Sometimes important astronomical advances require the newest and fanciest observatories and technologies — but sometimes they just require decades of work and a lot of patience. Patience is finally paying off for a team of scientists who have been observing the Sirius star system for nearly 20 years.
Located a mere 8.5 light-years away, the Sirius system consists of the main-sequence star Sirius A and its white-dwarf companion Sirius B. Sirius A is the brightest star in our sky, and Sirius B is the brightest and nearest white dwarf we’ve observed. The unusual proximity and brightness of these stars make them excellent targets for learning about stellar and white-dwarf astrophysics.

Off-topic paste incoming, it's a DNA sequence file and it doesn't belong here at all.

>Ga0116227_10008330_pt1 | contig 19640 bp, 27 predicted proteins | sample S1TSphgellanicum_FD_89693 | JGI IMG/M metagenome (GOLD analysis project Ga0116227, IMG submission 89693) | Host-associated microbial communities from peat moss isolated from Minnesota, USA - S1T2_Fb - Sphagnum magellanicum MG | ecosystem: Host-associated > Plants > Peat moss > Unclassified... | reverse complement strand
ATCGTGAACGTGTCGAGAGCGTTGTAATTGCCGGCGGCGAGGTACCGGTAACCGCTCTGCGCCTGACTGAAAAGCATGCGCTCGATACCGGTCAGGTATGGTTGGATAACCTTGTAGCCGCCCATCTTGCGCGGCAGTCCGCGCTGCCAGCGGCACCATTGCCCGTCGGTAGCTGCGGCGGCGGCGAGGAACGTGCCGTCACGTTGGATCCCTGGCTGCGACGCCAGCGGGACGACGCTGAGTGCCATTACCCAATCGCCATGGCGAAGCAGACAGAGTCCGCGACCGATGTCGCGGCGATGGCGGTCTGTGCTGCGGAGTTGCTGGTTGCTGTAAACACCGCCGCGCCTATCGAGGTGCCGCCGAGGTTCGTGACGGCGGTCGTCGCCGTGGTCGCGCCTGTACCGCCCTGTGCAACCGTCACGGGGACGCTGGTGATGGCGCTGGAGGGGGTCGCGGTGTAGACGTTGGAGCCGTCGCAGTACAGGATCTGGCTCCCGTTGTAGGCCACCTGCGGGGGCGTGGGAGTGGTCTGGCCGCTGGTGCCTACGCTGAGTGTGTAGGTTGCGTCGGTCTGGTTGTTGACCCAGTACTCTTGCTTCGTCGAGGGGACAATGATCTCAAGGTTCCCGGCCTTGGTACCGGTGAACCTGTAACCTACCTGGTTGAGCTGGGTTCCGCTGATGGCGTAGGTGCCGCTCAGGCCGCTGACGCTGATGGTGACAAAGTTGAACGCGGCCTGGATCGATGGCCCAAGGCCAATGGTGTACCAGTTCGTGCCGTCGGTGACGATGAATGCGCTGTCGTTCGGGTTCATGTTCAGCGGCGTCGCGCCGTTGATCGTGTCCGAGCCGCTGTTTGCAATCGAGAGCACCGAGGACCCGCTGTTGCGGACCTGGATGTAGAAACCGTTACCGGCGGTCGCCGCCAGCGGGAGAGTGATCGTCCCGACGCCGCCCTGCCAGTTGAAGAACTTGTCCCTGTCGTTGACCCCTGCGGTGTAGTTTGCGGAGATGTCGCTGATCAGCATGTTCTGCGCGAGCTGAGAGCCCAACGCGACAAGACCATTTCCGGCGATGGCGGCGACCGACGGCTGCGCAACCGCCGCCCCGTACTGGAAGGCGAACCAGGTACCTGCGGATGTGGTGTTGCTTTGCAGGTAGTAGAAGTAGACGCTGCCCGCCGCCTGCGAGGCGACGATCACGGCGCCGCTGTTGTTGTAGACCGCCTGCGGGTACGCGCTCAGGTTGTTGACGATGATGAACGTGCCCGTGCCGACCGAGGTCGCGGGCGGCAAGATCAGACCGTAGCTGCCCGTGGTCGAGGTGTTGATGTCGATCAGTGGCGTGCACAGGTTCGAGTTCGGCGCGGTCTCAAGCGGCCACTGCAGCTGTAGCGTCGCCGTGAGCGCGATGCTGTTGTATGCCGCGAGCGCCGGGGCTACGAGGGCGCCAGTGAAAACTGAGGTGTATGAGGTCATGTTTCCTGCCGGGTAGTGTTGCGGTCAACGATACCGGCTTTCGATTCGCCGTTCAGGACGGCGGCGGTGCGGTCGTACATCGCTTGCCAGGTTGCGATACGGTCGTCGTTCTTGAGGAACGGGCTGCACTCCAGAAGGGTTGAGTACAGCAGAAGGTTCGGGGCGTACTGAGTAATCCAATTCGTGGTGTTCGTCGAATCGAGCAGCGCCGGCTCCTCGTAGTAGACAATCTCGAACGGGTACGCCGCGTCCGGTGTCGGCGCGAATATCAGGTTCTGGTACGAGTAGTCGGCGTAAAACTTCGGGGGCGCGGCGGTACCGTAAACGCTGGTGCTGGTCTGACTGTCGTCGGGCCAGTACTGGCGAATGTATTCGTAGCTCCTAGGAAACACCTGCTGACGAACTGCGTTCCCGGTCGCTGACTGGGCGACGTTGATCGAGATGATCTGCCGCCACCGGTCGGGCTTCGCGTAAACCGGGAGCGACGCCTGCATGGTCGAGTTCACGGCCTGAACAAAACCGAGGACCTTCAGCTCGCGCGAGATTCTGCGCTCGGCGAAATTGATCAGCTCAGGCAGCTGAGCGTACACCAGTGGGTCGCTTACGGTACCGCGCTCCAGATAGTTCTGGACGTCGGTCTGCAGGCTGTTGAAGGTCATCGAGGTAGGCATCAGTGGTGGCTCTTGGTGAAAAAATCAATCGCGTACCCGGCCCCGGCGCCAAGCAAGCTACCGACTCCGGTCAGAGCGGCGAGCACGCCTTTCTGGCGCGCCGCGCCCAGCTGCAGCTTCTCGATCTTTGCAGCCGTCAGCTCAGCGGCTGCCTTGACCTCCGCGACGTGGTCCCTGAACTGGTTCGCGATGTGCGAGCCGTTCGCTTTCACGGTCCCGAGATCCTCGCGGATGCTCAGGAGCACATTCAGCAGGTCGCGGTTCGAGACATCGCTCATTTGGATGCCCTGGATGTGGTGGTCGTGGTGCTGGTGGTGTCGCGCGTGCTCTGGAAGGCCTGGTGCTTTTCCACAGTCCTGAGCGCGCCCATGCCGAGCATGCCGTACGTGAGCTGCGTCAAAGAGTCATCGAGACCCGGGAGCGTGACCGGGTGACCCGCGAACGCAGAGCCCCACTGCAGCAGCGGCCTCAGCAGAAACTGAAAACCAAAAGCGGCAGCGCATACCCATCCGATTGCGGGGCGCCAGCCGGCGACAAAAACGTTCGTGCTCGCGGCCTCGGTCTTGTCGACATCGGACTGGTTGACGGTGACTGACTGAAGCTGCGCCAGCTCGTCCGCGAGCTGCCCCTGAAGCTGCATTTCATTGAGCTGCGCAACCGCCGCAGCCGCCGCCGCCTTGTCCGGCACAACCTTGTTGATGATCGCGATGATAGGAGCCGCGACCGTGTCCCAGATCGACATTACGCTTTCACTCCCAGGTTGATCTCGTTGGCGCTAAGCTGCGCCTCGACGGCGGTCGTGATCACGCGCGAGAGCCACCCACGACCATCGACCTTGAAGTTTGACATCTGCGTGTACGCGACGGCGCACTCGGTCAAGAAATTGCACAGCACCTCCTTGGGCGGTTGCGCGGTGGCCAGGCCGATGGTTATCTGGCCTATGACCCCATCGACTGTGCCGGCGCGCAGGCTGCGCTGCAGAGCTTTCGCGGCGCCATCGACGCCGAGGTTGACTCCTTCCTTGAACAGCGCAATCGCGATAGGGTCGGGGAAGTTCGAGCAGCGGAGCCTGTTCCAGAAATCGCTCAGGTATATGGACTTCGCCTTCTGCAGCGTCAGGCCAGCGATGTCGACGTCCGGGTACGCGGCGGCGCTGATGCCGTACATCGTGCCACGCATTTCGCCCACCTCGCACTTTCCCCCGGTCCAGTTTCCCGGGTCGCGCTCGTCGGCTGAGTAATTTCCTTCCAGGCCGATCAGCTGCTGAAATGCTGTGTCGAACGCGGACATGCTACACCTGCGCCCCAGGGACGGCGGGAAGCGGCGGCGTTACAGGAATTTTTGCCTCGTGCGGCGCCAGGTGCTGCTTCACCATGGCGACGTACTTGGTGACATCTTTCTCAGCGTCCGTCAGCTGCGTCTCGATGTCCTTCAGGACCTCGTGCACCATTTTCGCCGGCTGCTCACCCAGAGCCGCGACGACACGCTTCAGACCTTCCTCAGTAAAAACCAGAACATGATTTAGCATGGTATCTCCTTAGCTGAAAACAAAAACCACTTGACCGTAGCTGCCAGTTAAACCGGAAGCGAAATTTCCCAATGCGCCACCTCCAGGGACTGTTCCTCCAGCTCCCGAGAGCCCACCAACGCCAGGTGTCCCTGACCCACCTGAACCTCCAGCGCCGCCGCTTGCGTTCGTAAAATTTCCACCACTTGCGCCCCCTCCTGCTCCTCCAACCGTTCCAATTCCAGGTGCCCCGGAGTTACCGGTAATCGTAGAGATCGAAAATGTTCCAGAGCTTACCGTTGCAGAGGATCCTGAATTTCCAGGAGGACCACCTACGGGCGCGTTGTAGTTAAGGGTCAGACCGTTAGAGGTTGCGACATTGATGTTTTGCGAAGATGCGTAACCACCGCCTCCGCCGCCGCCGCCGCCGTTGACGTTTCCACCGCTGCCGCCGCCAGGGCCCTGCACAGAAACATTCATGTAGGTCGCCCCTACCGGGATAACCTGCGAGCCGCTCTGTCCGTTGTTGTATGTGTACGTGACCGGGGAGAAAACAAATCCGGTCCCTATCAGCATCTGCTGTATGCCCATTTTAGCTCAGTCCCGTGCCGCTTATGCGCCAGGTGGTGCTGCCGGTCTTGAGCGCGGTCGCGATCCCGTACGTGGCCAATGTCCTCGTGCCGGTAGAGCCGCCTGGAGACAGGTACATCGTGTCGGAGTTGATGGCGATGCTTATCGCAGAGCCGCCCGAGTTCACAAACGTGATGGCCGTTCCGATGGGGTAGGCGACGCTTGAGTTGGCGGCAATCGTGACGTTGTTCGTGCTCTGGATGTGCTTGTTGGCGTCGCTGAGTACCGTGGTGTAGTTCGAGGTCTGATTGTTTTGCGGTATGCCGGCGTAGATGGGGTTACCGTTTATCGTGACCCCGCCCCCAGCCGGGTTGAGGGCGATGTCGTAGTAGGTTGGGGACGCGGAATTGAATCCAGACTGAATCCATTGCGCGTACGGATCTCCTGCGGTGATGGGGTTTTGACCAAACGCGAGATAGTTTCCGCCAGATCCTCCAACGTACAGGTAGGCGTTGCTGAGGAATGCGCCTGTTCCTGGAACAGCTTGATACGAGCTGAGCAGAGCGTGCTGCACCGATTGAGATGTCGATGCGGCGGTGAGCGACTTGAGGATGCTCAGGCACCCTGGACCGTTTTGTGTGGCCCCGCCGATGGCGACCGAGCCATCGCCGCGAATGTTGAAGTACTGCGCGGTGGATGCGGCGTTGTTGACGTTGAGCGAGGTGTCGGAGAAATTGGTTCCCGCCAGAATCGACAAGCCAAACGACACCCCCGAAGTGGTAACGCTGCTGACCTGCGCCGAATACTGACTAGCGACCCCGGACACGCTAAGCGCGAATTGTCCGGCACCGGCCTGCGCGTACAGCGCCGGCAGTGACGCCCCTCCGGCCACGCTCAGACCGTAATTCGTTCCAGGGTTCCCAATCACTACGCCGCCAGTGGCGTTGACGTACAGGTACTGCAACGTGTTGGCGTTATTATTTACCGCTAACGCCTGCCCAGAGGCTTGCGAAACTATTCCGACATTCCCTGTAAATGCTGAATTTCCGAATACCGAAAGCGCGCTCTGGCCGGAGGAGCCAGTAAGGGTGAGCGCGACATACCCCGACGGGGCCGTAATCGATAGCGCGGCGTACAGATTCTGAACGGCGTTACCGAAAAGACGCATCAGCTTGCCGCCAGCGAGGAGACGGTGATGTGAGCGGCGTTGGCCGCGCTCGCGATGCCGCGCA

In order to interpret our observations, however, we first need to pin down the basic information about these stars. In particular, we want to measure the precise masses and orbital elements for the system — but because the stars orbit each other only once every ~50 years, these properties take time to measure well! … (AAS Nova)